I believe that, in context, it's rereading the same line when you intended to move your eyes to the next one.

Back in the day, the Federal government standard was 8" by 10 1/2" paper. Don't remember when we switched. I don't think there were big problems with file cabinets, etc.

This was The Feds' idea for reducing the margins?

Edward Tufte's books are a pleasure to read. You really need to have the real thing in your hands to fully appreciate it – they're published by his own company, Graphics Press, and use a very heavy weight matte paper, the colour ink is top-notch so the illustrations are vibrant, and in some cases there are things like fold-out geometric primitives (e.g. tetrahedron).

All of that said, the really wide margins, and use of "sidenotes" in the margins in lieu of footnotes, seems pretty wasteful. There's just so much white space on every page. It is really nice to look at, though.

White space is not waste! Text is the vegetables and white space is the candy and ice cream.

His classes are pretty fun too. They feel like an old-fashioned revival, but with charts. By the time you get to Napoleon's retreat from Russia you feel like you're supposed to be calling out "Amen".

A4 works for me.

Increasing characters per line from 70 to 100 makes it more difficult to read? Not for me. I don't believe that.

Yes, it does. That's why newspapers use narrow columns. Wide columns make it hard to find the beginning of the next line, but that can be relieved by increasing the line spacing.

Another great post by Alex, but he left out "legal size" paper.

My understanding is that legal size (11 x 14) has mostly vanished. For example, it is not used by the federal courts. But it would be instructive to learn about the history of the rise and fall of legal size paper.

Legal size is 8 1/2 x 14.

I wish it would vanish completely. For some reason it still seems to be standard for certain real estate-related transactions in the U.S. I refinanced two properties this year and I have now have two unwieldy stacks of oversized documents that I have to cram into my letter-sized filing cabinet.

(I assume you're referring to 8.5x14-inch paper.)

Yes, my mistake, legal is 8.5 x 14. But why?

Because lawyers talk/write too much.

Is it lawyers? I asked our corporate lawyer what the deal was, and she immediately asked me if I was talking real estate. Yes, in fact I was. Then she pointed out that she rarely did anything with paper and was trying to push everyone towards electronic everything, including signatures, at which point she launched into a detailed listing of the international agreements that permit electronic signature.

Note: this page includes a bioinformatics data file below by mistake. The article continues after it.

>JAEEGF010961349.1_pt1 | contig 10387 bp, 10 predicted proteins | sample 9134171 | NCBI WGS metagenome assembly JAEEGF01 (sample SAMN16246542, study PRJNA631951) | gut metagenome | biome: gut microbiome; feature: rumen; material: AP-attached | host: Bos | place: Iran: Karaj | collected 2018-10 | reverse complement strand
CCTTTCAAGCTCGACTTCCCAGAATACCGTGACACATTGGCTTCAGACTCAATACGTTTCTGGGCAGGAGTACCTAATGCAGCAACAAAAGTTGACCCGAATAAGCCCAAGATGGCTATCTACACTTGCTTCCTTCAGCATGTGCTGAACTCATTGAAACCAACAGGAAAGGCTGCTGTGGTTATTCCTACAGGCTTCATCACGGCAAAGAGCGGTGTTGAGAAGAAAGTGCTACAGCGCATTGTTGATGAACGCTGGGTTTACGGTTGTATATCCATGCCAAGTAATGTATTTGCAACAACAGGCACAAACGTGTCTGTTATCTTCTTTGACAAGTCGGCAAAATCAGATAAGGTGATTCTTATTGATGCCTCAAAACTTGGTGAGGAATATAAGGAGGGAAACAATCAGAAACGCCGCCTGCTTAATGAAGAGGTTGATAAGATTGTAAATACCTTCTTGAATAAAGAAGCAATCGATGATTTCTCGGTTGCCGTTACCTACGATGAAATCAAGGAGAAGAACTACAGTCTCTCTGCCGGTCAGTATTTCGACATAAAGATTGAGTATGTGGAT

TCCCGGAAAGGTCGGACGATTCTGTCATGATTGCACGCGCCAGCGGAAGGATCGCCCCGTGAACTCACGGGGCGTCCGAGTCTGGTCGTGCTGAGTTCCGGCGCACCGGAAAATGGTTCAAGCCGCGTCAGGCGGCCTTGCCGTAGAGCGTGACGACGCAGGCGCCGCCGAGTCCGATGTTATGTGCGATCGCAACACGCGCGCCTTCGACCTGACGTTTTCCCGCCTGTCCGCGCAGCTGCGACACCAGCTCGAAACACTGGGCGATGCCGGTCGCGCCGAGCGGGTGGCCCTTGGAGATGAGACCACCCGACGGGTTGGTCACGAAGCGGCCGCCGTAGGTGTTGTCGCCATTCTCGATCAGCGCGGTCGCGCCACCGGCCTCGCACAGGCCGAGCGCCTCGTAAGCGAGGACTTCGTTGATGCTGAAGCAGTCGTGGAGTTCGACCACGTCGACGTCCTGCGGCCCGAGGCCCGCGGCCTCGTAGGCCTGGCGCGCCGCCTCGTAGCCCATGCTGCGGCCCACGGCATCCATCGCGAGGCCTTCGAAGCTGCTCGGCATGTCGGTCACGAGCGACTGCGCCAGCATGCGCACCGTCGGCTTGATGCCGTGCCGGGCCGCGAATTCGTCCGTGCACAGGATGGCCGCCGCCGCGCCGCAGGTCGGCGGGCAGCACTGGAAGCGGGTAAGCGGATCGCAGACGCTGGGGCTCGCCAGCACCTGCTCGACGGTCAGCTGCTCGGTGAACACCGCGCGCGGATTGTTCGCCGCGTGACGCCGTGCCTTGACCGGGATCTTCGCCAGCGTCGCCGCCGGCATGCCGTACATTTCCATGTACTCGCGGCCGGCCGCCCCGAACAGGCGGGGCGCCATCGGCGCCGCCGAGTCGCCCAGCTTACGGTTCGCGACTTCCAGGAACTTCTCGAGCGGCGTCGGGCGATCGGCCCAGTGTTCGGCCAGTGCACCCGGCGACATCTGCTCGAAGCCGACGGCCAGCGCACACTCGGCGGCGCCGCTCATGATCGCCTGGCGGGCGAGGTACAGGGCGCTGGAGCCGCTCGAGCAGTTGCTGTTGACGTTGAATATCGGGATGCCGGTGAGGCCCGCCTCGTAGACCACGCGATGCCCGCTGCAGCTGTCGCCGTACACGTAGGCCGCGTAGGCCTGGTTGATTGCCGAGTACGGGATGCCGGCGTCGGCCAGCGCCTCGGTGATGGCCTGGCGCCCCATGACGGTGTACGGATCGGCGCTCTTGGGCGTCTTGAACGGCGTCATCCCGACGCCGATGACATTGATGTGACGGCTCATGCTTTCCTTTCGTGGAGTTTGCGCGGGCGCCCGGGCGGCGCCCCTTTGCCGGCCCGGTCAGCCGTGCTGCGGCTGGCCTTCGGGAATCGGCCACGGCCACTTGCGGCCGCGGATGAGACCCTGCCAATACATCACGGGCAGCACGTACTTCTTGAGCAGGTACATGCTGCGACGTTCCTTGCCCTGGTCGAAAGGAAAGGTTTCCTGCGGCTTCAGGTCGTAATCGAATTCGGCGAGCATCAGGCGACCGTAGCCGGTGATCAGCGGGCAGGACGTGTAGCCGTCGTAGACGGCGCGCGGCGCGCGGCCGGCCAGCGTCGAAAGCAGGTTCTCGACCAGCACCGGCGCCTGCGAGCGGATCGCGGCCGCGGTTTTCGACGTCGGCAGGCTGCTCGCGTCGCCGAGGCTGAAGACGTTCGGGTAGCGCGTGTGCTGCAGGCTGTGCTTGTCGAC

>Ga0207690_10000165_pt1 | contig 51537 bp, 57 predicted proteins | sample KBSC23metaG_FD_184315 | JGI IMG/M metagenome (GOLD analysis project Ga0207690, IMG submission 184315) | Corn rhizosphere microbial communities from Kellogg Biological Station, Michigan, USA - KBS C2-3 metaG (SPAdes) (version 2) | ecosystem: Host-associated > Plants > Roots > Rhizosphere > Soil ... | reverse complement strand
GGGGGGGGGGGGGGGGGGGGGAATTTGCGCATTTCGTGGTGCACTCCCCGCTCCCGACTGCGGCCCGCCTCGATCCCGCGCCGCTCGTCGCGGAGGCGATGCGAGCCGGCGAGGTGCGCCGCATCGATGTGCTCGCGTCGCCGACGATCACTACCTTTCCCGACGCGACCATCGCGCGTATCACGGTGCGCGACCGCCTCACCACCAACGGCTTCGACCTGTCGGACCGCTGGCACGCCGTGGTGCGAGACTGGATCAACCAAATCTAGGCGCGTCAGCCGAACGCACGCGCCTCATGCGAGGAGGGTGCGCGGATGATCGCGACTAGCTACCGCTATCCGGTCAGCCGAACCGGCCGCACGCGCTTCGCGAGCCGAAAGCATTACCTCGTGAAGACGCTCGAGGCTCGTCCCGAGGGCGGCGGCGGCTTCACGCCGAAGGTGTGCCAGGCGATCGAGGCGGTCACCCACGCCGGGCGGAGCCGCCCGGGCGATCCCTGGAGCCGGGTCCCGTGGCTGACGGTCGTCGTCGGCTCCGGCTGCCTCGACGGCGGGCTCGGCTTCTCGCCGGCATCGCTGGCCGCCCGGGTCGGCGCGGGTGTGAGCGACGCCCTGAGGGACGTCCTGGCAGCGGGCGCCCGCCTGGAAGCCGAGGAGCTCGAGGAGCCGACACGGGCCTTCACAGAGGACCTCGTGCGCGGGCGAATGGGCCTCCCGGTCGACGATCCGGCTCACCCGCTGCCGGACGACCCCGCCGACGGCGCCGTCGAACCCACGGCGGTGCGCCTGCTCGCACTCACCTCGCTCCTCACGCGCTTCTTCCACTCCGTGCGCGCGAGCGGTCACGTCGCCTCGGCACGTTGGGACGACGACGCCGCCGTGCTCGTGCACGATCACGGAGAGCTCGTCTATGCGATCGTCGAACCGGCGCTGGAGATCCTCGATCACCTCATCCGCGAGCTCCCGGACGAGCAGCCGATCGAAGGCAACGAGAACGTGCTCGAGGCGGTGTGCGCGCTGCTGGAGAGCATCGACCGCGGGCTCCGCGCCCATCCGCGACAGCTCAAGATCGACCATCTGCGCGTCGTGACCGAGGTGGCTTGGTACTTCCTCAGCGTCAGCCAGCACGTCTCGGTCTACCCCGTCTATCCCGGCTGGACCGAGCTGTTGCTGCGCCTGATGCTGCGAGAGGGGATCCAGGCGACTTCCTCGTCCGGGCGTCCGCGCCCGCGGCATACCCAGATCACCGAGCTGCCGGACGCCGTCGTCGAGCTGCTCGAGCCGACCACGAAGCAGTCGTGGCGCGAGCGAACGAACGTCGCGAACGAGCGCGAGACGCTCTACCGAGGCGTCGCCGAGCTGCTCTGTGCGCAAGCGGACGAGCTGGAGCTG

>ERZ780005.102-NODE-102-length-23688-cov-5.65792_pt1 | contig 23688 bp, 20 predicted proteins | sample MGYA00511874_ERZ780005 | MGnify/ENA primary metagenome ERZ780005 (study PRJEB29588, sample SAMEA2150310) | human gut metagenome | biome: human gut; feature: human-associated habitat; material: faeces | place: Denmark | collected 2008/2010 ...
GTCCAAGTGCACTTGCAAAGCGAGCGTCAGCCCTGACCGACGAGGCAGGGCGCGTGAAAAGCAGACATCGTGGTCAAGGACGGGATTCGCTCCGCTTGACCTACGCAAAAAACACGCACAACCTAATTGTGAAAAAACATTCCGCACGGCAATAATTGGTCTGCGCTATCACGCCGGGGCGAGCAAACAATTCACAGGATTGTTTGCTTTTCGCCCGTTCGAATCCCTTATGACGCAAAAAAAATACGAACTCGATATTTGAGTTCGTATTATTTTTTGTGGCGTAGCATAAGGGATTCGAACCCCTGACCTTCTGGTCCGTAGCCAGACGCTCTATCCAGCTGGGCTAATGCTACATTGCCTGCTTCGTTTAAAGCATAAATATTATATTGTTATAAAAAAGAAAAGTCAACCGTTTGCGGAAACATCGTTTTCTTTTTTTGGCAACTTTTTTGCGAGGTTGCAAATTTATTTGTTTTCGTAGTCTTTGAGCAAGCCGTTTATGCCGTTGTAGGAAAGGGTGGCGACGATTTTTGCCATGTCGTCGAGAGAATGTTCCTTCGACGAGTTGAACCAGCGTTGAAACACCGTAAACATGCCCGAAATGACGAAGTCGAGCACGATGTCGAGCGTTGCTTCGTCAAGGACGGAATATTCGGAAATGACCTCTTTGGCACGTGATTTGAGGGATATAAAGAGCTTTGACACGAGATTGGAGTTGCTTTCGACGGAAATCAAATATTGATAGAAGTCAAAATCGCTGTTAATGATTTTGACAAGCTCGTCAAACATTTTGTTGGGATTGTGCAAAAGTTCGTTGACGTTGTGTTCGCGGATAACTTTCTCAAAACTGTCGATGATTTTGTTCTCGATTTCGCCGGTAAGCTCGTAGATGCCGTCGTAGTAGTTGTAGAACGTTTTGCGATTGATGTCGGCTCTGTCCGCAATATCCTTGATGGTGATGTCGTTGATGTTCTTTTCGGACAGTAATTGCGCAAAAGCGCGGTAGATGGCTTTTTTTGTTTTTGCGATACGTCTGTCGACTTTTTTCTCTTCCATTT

So I think legal size mostly still exists for the real estate rackets.

at the office we use A4 as a standar. And we agree it´s time for a marginal revolution :)

I was arranging books on a shelf when I wondered: how come we don't have standard book sizes?

You will have books in a series all in the same dimensions, but it seems hard to find more than two unrelated books with the same dimensions. This makes shelf-space really hard to use efficiently, while it's very easy to arrange media that come in CD- or DVD-sized containers to fill all available space.

Has anyone ever tried to establish a few standard sizes? Does everyone want to be different?

We do have standard sizes for books, there are just multiple standards.

There are three standard sizes for paperbacks: A format, B format and C format. A format is mass-market paperbacks, often found in the mass-market channel (classically, news-stands); B format is perhaps most common for paperback originals in the non-mass-market channel, and C format is usually used for trade paperbacks, as it's approximately the same sized page as an octavo hardback, and can use the same typography,

Hardbacks are semi-standardised for novels and other linear texts (octavo or quarto). Reference books and anything with significant illustrations can be in a huge variety of sizes - remember that books are usually printed on large sheets and then cut down, so you can make a custom size if you need to.

At one point, while researching measurements for imager sensitivity (cameras), I found a paper that described something like 37 different standards. The author then quoted someone as saying, "The great thing about standards is that there are so many from which to choose!"

There's also the solution of, your know, just using the whole paper sheet with minimal margins

It's trivial to read text with arbitrarily long lines are: just visually go left on the line you just finished until the beginning, then go one line down.

Alternatively, just use multiple columns if you absolutely want to have short lines.

If Times Roman is squeezed in (which is how I find it ) what is a good proportional serif font that looks professional and is highly readable?